Jim­mie John­son, greatest of all time? He is in the mix

Daily Freeman (Kingston, NY) - - SPORTS - By Jenna Fryer

The con­grat­u­la­tory mes­sages started rolling in long be­fore Jim­mie John­son had fin­ished his oblig­a­tory cham­pi­onship pho­tos. Larry Bird. Mia Hamm. Michael Phelps. Mario An­dretti. Drew Brees. The Chicago Cubs.

The list of dig­ni­taries — and the friends and neigh­bors who toi­let-pa­pered his North Carolina home overnight — shows just how sig­nif­i­cant this lat­est mile­stone is for John­son.

Greatest of all time? Maybe. He cer­tainly de­serves to be in the con­ver­sa­tion.

John­son joined Richard Petty and Dale Earn­hardt as the only driv­ers in NAS­CAR to win seven ti­tles with a race-win­ning run Sun­day at Homestead­Mi­ami Speed­way. His record-ty­ing cham­pi­onship came in a bizarre year for John­son and his Hen­drick Mo­tor­sports team, and on a day that did not be­long to the iconic No. 48 Chevro­let un­til the fi­nal lap of the race.

Hen­drick Mo­tor­sports was not good this year, and never found the speed to match Joe Gibbs Rac­ing and its fleet of Toy­otas. John­son, for most of the sea­son, was never even men­tioned as a ti­tle con­tender.

The or­ga­ni­za­tion buck­led down, im­proved its cars and got John­son in po­si­tion to race for his sev­enth ti­tle. Then he did the rest. When Carl Ed­wards wrecked Sun­day night to es­sen­tially lose the cham­pi­onship, John­son charged through the melee and found him­self sud­denly lead­ing the two re­main­ing ti­tle con­tenders. On a night when he’d started last — his team was found to have ma­nip­u­lated the body of his car af­ter it had passed in­spec­tion — and clearly wasn’t as good as the other three con­tenders, he had some­how lucked into the lead.

He still had to earn the win, though, and did it with the restart of his life to hold off Kyle Busch and Joey Logano. He led one lap and it was the one that mat­tered.

“He is prob­a­bly the most un­der­rated cham­pion in this sport,” said his crew chief, Chad Knaus. “He is a fan­tas­tic, fan­tas­tic in­di­vid­ual, an amaz­ing race car driver. Most peo­ple in the sit­u­a­tion we were just in would crum­ble. He didn’t even wa­ver. He knew what he needed to do. He knew what the de­mands were on him at that point in time, and he made it hap­pen.

“We’ve got a great team. We’ve got a great owner. We’ve got a great ev­ery­thing at Hen­drick Mo­tor­sports. But the fact of the mat­ter is the real spark in this whole thing is Jim­mie.”

A fa­tigue per­haps set in when John­son reeled off five con­sec­u­tive ti­tles. Fans didn’t seem to ap­pre­ci­ate his dom­i­nance, cer­tainly not the way they revered Petty or Earn­hardt.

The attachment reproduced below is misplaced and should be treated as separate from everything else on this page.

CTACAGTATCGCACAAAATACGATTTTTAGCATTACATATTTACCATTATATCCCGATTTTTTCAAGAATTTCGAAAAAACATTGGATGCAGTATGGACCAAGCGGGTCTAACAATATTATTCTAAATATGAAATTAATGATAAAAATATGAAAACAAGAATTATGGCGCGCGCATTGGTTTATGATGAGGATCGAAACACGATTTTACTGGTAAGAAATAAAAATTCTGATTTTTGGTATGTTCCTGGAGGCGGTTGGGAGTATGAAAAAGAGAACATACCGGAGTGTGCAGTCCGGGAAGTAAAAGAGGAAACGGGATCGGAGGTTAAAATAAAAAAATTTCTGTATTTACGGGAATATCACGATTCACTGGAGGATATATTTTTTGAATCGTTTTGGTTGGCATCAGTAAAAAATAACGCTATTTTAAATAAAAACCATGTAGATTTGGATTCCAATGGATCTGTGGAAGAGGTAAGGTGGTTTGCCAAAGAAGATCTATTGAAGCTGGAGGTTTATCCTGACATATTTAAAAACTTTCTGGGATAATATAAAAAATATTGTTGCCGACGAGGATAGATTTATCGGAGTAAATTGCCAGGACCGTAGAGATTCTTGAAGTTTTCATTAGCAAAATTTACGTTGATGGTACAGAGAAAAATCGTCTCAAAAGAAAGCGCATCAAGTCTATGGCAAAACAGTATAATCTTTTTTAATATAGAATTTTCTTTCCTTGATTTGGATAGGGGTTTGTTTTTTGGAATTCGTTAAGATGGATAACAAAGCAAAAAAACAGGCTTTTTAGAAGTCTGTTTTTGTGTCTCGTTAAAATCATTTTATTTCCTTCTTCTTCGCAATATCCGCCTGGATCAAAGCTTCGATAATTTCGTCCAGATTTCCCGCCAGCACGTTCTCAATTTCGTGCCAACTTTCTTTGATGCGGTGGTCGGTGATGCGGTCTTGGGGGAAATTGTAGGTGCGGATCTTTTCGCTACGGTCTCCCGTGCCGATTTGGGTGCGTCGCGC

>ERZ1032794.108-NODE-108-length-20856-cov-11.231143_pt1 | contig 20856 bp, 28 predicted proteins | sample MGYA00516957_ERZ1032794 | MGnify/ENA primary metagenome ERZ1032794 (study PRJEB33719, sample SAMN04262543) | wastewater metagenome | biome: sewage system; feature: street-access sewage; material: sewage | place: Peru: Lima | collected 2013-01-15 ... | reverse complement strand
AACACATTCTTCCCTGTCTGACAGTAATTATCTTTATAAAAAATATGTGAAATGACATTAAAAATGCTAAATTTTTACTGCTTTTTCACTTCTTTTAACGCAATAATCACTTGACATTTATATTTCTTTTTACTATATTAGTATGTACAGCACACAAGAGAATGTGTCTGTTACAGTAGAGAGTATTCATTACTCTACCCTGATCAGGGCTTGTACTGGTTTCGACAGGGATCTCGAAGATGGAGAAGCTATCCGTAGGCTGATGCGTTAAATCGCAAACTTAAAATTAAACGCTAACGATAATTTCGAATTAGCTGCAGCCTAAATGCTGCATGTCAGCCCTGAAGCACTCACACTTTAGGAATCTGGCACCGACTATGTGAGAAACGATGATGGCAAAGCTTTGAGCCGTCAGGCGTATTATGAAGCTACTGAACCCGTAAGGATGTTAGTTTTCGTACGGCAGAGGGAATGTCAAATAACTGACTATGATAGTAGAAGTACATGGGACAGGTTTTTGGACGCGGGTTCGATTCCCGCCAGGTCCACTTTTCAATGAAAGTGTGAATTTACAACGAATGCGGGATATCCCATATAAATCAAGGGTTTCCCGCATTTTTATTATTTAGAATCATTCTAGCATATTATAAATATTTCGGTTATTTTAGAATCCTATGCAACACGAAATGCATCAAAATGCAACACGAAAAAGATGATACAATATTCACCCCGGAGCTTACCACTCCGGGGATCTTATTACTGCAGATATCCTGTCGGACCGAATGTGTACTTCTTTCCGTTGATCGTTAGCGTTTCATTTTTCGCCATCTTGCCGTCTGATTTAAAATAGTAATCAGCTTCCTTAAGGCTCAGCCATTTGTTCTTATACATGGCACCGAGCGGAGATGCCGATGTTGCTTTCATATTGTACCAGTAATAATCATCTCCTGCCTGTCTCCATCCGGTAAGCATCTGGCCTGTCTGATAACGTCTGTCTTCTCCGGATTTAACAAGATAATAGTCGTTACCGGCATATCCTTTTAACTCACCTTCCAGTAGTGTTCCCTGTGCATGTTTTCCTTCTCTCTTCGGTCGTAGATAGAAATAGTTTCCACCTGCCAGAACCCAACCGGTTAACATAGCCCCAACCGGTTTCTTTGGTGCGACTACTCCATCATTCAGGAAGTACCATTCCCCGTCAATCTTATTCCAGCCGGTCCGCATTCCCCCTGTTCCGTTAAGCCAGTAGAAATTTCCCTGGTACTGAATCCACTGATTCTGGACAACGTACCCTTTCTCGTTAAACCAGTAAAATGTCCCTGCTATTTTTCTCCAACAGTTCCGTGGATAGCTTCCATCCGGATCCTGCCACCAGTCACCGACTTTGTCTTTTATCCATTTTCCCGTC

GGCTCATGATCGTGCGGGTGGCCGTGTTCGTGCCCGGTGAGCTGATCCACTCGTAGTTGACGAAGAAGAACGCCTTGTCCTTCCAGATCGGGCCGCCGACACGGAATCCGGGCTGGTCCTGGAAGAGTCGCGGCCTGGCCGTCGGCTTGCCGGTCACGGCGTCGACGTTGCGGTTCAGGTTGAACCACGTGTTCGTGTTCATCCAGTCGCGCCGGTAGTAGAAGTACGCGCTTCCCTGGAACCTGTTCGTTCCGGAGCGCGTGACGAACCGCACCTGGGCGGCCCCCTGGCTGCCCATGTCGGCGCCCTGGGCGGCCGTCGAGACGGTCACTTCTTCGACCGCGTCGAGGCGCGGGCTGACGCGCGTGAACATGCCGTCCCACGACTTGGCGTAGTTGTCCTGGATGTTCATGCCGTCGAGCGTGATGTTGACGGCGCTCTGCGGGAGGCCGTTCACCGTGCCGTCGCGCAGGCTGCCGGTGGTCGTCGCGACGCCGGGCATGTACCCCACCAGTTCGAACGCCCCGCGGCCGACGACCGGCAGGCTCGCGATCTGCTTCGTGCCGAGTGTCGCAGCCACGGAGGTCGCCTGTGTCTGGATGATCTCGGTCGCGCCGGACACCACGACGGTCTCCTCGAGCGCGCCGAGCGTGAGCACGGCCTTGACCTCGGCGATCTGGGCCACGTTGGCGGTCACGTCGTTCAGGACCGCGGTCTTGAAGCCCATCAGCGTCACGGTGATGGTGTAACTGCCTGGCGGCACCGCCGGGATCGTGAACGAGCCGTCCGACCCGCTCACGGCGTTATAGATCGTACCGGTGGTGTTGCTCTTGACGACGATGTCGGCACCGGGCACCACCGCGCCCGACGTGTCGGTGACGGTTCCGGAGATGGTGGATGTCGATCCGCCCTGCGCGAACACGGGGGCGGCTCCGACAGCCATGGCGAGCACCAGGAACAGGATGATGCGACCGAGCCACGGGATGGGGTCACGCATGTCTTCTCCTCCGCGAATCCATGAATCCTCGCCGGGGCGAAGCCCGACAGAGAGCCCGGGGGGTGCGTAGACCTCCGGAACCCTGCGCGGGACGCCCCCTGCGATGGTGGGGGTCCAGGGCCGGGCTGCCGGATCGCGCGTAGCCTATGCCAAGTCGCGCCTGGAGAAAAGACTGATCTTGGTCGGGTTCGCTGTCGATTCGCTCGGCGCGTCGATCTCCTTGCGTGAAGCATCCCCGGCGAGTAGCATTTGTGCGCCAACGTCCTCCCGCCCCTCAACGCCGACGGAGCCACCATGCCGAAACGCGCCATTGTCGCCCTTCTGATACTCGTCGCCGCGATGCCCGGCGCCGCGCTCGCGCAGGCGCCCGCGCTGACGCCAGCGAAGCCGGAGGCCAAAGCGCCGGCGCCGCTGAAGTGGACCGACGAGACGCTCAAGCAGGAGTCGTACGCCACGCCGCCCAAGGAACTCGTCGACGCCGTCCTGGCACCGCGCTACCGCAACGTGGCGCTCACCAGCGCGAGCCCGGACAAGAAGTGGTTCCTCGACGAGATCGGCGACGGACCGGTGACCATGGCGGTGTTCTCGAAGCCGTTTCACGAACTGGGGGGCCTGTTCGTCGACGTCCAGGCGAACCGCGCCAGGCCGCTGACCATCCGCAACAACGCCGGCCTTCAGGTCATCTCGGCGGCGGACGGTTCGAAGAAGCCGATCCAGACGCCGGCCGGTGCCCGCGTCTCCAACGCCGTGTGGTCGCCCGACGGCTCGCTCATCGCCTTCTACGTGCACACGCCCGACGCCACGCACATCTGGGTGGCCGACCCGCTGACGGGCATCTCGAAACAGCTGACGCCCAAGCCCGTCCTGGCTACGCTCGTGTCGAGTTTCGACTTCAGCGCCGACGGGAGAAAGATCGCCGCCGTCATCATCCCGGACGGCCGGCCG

Al­most each John­son cham­pi­onship was met with a col­lec­tive yawn, when they should have been cel­e­brated for their unique achieve­ment.

John­son, at 41, is the youngest driver to win seven. Petty was 42 when he did it in 1979, while Earn­hardt was 43 in 1994. He also col­lected his seven ti­tles in a 10-year span. Earn­hardt needed 14 years to do it, while Petty did it in 15 sea­sons.

John­son’s 80 ca­reer vic­to­ries rank sev­enth all time, one spot ahead of Earn­hardt.

“I think the five in a row was pretty phe­nom­e­nal, and I think win­ning seven and ty­ing seven is pretty spe­cial,” said team owner Rick Hen­drick. “It’s spe­cial to see him tie those guys. I think it’s good for the sport, and I think it draws a lot of at­ten­tion to our sport. We had Ga­torade, had a lot of guys like Pey­ton Man­ning telling him how neat it was, and Ser­ena Wil­liams. I think it’s go­ing to be a big shot in the arm for not only Jim­mie but our sport.”

John­son will likely add to his to­tals. With re­tire­ment still a ways off, he has a chance to win eight ti­tles, and as he drank a beer and ate a slice of cold pizza in a cham­pag­ne­soaked fire­suit, he was al­ready be­ing asked about the pos­si­bil­ity of eight.

“I don’t know what the chances are, but let’s go,” he said. “I’m so ex­cited to put that in front of my­self and the team has a hur­dle to get over and an ac­com­plish­ment to achieve. I had a lot of fun rac­ing for the sixth. This one and the calm na­ture and the way we went about busi­ness and got it done only gives me more con­fi­dence for the fu­ture.

“I hon­estly feel like I’m play­ing with house money. I never as­pired to be fa­mous. I never as­pired to be a cham­pion. I just wanted to race.

“I think it makes us re­ally dan­ger­ous, and I look for­ward to the chal­lenge of try­ing to get num­ber eight.”


Jim­mie John­son holds up the win­ners tro­phy as his wife Chan­dra and Ed­sel Ford, right, looks on af­ter the NAS­CAR Sprint Cup auto race Sun­day in Homestead, Fla.

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